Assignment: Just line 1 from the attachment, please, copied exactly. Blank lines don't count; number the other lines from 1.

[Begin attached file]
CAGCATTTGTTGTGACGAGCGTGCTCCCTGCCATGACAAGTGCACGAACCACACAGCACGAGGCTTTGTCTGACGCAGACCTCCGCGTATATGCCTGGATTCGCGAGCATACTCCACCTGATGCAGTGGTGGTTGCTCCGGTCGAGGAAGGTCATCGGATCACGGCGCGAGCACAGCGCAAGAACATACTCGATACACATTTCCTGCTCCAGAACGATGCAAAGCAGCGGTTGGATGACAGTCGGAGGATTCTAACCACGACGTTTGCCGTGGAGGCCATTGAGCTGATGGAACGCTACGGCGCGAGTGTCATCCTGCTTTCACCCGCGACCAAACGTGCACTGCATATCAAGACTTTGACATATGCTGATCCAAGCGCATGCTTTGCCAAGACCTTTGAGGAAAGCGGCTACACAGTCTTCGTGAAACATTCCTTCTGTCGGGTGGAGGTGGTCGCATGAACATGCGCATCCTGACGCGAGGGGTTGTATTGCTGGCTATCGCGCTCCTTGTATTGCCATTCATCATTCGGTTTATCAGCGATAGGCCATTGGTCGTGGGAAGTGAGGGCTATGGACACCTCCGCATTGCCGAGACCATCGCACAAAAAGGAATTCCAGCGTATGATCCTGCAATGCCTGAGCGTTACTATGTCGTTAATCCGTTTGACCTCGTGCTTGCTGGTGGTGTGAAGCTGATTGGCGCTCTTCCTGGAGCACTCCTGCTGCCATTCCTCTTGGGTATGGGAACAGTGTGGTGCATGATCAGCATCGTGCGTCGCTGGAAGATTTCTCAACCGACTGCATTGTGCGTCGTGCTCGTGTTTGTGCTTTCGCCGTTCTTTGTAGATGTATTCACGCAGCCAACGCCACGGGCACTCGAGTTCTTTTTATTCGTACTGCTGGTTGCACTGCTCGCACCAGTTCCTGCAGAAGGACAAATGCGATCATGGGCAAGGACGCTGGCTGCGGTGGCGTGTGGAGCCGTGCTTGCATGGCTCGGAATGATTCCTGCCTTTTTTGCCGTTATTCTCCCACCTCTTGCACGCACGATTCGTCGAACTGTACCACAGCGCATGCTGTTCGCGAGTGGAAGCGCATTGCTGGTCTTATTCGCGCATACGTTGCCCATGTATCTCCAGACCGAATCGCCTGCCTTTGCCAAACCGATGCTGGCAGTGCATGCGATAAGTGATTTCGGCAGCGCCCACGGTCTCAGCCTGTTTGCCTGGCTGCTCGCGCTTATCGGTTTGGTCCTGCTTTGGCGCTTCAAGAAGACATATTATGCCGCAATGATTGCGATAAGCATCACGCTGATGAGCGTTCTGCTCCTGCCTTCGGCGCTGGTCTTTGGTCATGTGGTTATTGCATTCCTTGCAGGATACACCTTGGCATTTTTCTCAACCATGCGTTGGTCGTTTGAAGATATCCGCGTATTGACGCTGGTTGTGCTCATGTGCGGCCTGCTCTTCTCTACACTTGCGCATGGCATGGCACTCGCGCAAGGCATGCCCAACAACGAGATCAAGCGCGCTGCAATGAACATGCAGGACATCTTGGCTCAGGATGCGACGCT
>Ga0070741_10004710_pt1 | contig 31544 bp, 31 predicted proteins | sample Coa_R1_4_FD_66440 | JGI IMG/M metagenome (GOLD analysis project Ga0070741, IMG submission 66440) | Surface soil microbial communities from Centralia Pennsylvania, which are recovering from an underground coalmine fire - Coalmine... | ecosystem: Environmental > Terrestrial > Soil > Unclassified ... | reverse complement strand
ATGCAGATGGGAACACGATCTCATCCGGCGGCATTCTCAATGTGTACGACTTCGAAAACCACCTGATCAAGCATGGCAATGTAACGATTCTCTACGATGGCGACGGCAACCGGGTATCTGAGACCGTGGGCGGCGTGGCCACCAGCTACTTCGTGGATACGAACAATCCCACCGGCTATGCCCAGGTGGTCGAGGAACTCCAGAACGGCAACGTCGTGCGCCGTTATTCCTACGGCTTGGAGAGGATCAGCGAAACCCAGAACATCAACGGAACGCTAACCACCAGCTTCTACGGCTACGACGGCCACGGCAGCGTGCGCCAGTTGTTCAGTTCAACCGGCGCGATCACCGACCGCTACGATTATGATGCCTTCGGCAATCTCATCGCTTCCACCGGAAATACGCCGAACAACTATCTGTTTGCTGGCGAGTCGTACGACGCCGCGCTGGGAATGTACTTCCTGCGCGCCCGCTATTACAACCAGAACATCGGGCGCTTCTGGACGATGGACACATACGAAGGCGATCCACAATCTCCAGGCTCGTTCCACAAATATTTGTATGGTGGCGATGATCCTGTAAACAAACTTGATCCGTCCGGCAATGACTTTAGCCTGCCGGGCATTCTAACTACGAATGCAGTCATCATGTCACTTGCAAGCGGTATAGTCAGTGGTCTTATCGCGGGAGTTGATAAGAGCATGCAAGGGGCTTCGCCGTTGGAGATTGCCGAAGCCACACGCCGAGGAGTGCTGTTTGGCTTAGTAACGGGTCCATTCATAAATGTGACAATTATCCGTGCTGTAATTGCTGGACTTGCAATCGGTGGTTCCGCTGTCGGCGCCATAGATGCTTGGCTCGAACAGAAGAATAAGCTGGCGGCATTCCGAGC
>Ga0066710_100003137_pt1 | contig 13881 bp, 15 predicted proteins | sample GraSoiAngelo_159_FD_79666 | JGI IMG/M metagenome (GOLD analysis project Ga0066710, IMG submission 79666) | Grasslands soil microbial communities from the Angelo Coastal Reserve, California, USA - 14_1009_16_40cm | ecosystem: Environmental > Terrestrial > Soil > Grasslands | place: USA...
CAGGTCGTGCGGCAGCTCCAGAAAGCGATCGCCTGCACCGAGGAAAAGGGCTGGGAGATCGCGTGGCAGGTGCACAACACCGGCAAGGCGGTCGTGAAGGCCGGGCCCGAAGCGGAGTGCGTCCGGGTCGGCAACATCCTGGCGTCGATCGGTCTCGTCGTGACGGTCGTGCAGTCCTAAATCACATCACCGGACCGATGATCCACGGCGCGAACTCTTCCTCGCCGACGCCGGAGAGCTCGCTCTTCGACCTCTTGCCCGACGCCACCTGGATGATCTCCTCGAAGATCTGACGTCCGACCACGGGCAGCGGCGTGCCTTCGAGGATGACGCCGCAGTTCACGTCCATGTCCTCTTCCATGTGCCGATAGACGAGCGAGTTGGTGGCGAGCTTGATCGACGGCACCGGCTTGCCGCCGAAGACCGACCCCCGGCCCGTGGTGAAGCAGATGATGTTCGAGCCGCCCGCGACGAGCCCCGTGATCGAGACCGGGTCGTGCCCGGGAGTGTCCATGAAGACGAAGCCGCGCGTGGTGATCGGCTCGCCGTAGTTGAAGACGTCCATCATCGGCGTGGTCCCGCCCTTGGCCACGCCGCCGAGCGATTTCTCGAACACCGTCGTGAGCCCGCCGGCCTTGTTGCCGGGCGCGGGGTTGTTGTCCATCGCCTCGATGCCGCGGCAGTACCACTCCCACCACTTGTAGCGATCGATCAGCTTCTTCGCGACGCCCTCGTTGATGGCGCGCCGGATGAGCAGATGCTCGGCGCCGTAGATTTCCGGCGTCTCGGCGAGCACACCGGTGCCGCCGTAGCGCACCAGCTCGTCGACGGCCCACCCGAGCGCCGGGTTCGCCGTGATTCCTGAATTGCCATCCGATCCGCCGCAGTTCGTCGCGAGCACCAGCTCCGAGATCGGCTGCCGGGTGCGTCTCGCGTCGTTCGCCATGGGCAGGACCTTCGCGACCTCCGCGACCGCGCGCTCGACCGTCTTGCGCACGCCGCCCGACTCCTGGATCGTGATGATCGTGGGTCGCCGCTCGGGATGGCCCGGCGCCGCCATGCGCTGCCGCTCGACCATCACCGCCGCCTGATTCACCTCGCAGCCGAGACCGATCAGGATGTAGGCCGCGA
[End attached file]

CAGCATTTGTTGTGACGAGCGTGCTCCCTGCCATGACAAGTGCACGAACCACACAGCACGAGGCTTTGTCTGACGCAGACCTCCGCGTATATGCCTGGATTCGCGAGCATACTCCACCTGATGCAGTGGTGGTTGCTCCGGTCGAGGAAGGTCATCGGATCACGGCGCGAGCACAGCGCAAGAACATACTCGATACACATTTCCTGCTCCAGAACGATGCAAAGCAGCGGTTGGATGACAGTCGGAGGATTCTAACCACGACGTTTGCCGTGGAGGCCATTGAGCTGATGGAACGCTACGGCGCGAGTGTCATCCTGCTTTCACCCGCGACCAAACGTGCACTGCATATCAAGACTTTGACATATGCTGATCCAAGCGCATGCTTTGCCAAGACCTTTGAGGAAAGCGGCTACACAGTCTTCGTGAAACATTCCTTCTGTCGGGTGGAGGTGGTCGCATGAACATGCGCATCCTGACGCGAGGGGTTGTATTGCTGGCTATCGCGCTCCTTGTATTGCCATTCATCATTCGGTTTATCAGCGATAGGCCATTGGTCGTGGGAAGTGAGGGCTATGGACACCTCCGCATTGCCGAGACCATCGCACAAAAAGGAATTCCAGCGTATGATCCTGCAATGCCTGAGCGTTACTATGTCGTTAATCCGTTTGACCTCGTGCTTGCTGGTGGTGTGAAGCTGATTGGCGCTCTTCCTGGAGCACTCCTGCTGCCATTCCTCTTGGGTATGGGAACAGTGTGGTGCATGATCAGCATCGTGCGTCGCTGGAAGATTTCTCAACCGACTGCATTGTGCGTCGTGCTCGTGTTTGTGCTTTCGCCGTTCTTTGTAGATGTATTCACGCAGCCAACGCCACGGGCACTCGAGTTCTTTTTATTCGTACTGCTGGTTGCACTGCTCGCACCAGTTCCTGCAGAAGGACAAATGCGATCATGGGCAAGGACGCTGGCTGCGGTGGCGTGTGGAGCCGTGCTTGCATGGCTCGGAATGATTCCTGCCTTTTTTGCCGTTATTCTCCCACCTCTTGCACGCACGATTCGTCGAACTGTACCACAGCGCATGCTGTTCGCGAGTGGAAGCGCATTGCTGGTCTTATTCGCGCATACGTTGCCCATGTATCTCCAGACCGAATCGCCTGCCTTTGCCAAACCGATGCTGGCAGTGCATGCGATAAGTGATTTCGGCAGCGCCCACGGTCTCAGCCTGTTTGCCTGGCTGCTCGCGCTTATCGGTTTGGTCCTGCTTTGGCGCTTCAAGAAGACATATTATGCCGCAATGATTGCGATAAGCATCACGCTGATGAGCGTTCTGCTCCTGCCTTCGGCGCTGGTCTTTGGTCATGTGGTTATTGCATTCCTTGCAGGATACACCTTGGCATTTTTCTCAACCATGCGTTGGTCGTTTGAAGATATCCGCGTATTGACGCTGGTTGTGCTCATGTGCGGCCTGCTCTTCTCTACACTTGCGCATGGCATGGCACTCGCGCAAGGCATGCCCAACAACGAGATCAAGCGCGCTGCAATGAACATGCAGGACATCTTGGCTCAGGATGCGACGCT